A squadron of birds fly over the exhibition space. Above them is not the vast sky but the restricting lines and angles of manmade structures. Against this unmoving background, the birds appear trapped and robbed of life. Upon closer look they reveal bodies made of coconut tree bark, iron legs and claws, and heads covered by plastic tanks that turn them into grotesque creatures. With the combination of raw material and man-made products, Christine Henry gazes into the past, into the origin of life on earth, when creatures emerged from water, half-fish, half-bird, as well as into the present and the future, when the human’s total blindness of the way they produce, consume and throw away their waste has become the biggest cause of mass extinction of fauna and flora. The installation sets human excessive use and exploitation of raw material into contrast and relation with plastic, a man-made and non-biodegradable material which is aggravating pollution worldwide. It is necessary to understand the reasons for the great mass extinctions and to invite the visitor to meditate on the transience and precariousness of the environment, in order to take action on the real issues of life.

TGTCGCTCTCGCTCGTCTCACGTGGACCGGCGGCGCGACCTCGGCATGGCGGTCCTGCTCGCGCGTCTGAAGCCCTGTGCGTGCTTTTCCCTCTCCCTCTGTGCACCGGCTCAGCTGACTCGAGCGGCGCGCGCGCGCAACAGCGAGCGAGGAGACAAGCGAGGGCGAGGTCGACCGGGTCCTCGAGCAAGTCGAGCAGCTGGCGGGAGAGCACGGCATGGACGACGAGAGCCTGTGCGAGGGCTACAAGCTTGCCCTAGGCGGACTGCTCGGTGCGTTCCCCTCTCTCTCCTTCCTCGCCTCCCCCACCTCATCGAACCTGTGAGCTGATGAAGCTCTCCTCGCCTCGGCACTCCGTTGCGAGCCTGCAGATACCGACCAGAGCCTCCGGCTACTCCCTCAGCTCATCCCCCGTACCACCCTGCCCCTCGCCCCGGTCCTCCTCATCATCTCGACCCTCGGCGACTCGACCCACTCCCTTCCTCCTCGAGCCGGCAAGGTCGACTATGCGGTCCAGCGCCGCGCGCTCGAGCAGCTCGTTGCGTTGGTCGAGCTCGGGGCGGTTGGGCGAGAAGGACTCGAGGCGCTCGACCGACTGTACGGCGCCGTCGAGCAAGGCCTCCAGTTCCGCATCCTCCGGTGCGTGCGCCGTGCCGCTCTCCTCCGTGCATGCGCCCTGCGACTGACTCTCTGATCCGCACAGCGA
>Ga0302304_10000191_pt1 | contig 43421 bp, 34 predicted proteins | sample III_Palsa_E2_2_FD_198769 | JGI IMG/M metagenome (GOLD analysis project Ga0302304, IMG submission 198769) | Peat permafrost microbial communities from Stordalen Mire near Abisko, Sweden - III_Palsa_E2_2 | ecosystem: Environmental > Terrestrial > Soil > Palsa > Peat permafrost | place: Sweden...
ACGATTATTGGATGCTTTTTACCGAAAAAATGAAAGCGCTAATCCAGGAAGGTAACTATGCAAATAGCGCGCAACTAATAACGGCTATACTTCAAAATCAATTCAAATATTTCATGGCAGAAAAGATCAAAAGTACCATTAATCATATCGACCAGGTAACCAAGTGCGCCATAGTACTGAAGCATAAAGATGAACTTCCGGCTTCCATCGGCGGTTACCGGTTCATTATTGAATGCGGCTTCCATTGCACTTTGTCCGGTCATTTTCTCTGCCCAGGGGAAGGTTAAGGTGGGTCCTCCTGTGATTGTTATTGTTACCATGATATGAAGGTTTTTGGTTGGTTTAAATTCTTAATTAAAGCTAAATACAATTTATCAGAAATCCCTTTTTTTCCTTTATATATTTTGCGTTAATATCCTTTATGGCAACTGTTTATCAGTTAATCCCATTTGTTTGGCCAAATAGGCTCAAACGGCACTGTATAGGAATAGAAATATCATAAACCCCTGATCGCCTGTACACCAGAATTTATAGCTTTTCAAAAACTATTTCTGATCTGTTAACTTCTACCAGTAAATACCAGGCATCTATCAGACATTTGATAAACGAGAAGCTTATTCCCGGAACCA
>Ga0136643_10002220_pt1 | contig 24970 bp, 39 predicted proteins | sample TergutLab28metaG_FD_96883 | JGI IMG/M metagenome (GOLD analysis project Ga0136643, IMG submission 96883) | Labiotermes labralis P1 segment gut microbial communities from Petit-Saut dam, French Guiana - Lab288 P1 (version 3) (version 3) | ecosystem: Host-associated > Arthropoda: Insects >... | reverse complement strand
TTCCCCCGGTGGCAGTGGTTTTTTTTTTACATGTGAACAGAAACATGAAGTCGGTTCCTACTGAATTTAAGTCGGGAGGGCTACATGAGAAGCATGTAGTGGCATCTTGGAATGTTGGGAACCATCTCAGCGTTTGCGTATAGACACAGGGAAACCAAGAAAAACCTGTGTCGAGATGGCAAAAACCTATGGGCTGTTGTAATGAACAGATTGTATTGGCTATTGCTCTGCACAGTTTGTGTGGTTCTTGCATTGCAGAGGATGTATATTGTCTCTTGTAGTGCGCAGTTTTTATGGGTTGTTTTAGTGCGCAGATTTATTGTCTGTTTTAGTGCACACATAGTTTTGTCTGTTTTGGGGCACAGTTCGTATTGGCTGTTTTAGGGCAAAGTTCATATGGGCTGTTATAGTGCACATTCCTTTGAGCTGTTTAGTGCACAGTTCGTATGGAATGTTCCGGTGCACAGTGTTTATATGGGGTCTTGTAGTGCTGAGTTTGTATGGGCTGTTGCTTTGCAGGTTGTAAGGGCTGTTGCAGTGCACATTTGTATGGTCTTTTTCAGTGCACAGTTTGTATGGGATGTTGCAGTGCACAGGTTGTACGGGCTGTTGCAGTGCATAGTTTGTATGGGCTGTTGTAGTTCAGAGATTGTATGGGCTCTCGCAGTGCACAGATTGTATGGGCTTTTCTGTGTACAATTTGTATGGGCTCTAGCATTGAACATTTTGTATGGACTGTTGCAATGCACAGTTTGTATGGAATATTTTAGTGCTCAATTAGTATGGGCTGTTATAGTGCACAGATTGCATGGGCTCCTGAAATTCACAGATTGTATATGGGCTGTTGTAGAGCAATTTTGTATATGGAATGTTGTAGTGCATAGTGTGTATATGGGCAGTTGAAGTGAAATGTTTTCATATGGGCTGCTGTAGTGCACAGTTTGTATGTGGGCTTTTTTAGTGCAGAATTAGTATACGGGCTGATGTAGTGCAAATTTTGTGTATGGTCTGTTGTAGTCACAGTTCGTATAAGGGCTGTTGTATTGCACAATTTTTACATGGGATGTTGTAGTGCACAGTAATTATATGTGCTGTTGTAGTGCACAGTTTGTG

Christine Henry (*1958 Porto, Portugal), lives and works at Algarve, Portugal.